For the most part, Ball State's Family Weekend game against Eastern Kentucky went exactly as expected. The Cardinals beat their FCS opponent 41-14 in a packed Scheumann Stadium.
But before the game, in the stands behind the south end zone, a group of students with red squares pinned on their black shirts sat down and raised their fists when the band started playing "The Star-Spangled Banner."
"We were sitting during the national anthem here showing solidarity just for the different racial incidents that have been happening near the campus and also nationwide tension," he said.
Kenneth Cohen, a junior telecommunications major and president of Men of Color, said they were partially inspired by Colin Kaepernick, a San Francisco 49ers quarterback who has been kneeling during the anthem at NFL games.
"The movement, or us coming together and deciding to sit during the national anthem and hold our fists up, is not a protest," Cohen said. "It is not done to disrespect any veteran, any part of the military, not to disrespect the country. As Colin Kaepernick said, it was just to show our stance, and we're not going to forget about things that are going on right now."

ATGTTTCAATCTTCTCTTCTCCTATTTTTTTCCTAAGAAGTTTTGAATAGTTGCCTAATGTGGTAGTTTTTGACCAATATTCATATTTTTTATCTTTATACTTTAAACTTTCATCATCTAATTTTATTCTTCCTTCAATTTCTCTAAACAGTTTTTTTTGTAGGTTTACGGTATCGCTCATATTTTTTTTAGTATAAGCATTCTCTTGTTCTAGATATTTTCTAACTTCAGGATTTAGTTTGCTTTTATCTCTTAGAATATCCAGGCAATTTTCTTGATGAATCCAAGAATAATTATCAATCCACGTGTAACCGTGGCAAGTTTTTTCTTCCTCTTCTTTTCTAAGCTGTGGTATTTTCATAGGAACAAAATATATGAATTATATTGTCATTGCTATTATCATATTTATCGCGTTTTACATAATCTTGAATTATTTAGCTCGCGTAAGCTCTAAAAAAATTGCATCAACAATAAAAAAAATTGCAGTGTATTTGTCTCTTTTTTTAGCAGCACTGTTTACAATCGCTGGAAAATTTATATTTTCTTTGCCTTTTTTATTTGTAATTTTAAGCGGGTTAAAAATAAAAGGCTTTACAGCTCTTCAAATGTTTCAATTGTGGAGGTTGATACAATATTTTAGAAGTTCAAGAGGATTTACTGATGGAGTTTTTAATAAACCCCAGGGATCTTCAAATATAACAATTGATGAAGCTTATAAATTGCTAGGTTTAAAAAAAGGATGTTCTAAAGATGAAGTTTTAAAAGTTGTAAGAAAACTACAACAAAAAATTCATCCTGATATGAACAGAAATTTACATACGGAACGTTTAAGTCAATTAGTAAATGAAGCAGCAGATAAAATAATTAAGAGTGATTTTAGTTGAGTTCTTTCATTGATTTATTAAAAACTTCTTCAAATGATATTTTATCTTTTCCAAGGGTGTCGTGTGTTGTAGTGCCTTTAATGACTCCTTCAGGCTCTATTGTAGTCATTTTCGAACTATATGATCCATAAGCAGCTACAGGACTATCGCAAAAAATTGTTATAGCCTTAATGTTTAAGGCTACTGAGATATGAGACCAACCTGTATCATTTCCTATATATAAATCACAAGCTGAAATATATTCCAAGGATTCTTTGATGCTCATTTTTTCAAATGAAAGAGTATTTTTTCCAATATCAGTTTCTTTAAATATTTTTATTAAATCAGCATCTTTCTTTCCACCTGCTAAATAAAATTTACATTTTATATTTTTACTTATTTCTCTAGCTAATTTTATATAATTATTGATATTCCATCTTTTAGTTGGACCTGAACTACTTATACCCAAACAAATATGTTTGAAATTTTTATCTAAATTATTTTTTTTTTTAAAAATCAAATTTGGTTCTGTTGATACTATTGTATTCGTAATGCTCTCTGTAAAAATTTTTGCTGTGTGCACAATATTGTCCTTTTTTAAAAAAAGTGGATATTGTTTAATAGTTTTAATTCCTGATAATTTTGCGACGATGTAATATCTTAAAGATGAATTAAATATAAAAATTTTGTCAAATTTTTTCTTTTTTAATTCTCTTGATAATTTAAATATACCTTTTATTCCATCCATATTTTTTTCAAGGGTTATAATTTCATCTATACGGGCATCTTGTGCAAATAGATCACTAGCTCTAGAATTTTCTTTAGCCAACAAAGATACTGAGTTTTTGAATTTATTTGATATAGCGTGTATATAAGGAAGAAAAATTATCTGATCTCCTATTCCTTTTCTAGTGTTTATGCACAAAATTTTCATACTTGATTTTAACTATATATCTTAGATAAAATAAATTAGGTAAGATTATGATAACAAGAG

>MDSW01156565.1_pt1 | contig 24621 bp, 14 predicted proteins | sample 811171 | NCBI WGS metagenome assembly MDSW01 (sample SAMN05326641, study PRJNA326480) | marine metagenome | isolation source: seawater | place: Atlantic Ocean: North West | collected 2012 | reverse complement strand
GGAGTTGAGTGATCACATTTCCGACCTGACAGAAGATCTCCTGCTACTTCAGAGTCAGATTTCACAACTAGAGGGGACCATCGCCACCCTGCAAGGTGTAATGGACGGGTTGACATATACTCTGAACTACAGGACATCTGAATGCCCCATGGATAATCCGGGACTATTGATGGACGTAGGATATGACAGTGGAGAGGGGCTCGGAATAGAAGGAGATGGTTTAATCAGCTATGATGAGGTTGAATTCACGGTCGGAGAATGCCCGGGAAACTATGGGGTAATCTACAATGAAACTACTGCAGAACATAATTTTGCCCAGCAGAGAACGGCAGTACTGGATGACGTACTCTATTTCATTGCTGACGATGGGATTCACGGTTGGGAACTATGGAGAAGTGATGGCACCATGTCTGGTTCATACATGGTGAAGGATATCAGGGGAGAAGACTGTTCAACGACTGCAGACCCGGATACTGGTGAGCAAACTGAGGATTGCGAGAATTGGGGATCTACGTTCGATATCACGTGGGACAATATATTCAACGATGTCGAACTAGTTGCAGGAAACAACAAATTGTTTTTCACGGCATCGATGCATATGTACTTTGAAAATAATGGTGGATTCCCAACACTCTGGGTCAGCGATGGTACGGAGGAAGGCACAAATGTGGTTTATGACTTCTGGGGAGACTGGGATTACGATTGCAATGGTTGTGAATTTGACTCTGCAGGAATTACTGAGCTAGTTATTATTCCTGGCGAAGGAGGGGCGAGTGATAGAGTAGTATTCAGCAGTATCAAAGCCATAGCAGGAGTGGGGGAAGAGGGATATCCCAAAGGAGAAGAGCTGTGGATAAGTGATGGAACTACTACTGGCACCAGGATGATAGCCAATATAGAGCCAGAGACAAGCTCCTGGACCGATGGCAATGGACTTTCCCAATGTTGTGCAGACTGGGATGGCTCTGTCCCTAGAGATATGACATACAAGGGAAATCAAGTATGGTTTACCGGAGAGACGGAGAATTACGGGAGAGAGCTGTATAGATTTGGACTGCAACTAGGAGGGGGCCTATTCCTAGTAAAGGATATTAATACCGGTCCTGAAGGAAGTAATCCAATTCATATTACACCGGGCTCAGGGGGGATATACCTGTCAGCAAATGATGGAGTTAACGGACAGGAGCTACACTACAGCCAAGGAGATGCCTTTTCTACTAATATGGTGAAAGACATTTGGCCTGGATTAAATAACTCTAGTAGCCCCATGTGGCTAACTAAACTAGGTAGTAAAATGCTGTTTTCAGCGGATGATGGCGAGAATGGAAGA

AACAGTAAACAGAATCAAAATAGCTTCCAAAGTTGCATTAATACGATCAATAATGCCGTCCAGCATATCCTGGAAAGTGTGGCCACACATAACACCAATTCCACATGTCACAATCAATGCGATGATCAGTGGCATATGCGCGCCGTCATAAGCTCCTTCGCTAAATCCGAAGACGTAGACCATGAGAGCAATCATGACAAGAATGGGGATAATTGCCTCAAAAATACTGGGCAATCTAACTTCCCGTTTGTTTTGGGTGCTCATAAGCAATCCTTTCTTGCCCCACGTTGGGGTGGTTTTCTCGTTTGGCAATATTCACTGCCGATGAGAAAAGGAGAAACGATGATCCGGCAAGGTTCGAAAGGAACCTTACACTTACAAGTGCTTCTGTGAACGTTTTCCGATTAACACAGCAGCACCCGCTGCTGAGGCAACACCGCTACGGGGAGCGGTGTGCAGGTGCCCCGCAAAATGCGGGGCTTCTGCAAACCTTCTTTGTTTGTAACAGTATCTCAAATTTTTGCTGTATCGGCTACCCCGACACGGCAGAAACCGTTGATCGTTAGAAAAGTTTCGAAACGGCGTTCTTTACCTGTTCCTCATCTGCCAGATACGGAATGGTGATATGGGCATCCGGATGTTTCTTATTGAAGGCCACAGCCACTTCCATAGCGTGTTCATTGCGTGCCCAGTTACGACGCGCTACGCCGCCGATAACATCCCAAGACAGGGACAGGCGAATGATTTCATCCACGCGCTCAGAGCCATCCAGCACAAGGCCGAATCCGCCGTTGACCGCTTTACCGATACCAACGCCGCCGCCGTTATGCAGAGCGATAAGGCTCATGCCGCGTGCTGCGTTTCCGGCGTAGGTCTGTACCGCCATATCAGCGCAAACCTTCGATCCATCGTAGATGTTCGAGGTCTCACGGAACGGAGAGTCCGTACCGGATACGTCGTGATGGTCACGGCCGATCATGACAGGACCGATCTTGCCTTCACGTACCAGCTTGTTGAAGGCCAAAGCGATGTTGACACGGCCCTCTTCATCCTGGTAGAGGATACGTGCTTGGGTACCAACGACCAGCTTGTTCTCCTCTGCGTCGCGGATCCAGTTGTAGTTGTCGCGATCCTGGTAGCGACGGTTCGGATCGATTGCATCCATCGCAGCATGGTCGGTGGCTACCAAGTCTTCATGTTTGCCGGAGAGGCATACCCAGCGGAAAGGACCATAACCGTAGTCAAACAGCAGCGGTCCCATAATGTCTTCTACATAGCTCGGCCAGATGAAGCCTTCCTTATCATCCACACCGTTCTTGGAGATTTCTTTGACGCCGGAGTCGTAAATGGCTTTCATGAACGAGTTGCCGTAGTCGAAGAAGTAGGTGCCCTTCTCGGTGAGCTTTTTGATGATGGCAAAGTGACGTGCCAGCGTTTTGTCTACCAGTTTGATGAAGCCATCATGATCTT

Cohen said they plan on sitting at every home game, though a single organization is not in charge.
Herbert, for example, is a member of Impact, a Christian group on campus. The Progressive Student Alliance also had members present.
"I'm not entirely sure who originated the idea," Herbert said. "But I know there's been coordination within the different black student organizations, so I heard about it through them."
Maggie West, a junior telecommunications major, said they banded together because "people of color aren't getting the justice that they deserve."
"This is just us voicing our opinion that this is something that's bothering us," she said. "We just want them to listen."
Aside from a few glances from fans standing nearby, the group was left alone. Senior dietetics major Travis Muller said it's because there's no law or policy requiring fans to stand, even if it is frowned upon.
"Our main purpose is to show that people have different interpretations of what the flag means," Muller said. "And just because we want to show that — the best part of our society is that we get to not stand up for the flag."
The group slowly broke apart and trickled out of the stadium at about the same rate as the student section in general — after all, it was a 41-14 blowout — but they stayed for the game.
Cohen said they stayed because they want to fix Ball State, not leave it.
"This isn't a situation where we want to break away from Ball State," he said. "This isn't a secession or anything like that. We still come out, we still support the football players."
Hopefully, Muller said, the campus will pull together.
"We love Ball State," he said. "We want the best for it, and sometimes the best things are not the easiest conversations to have."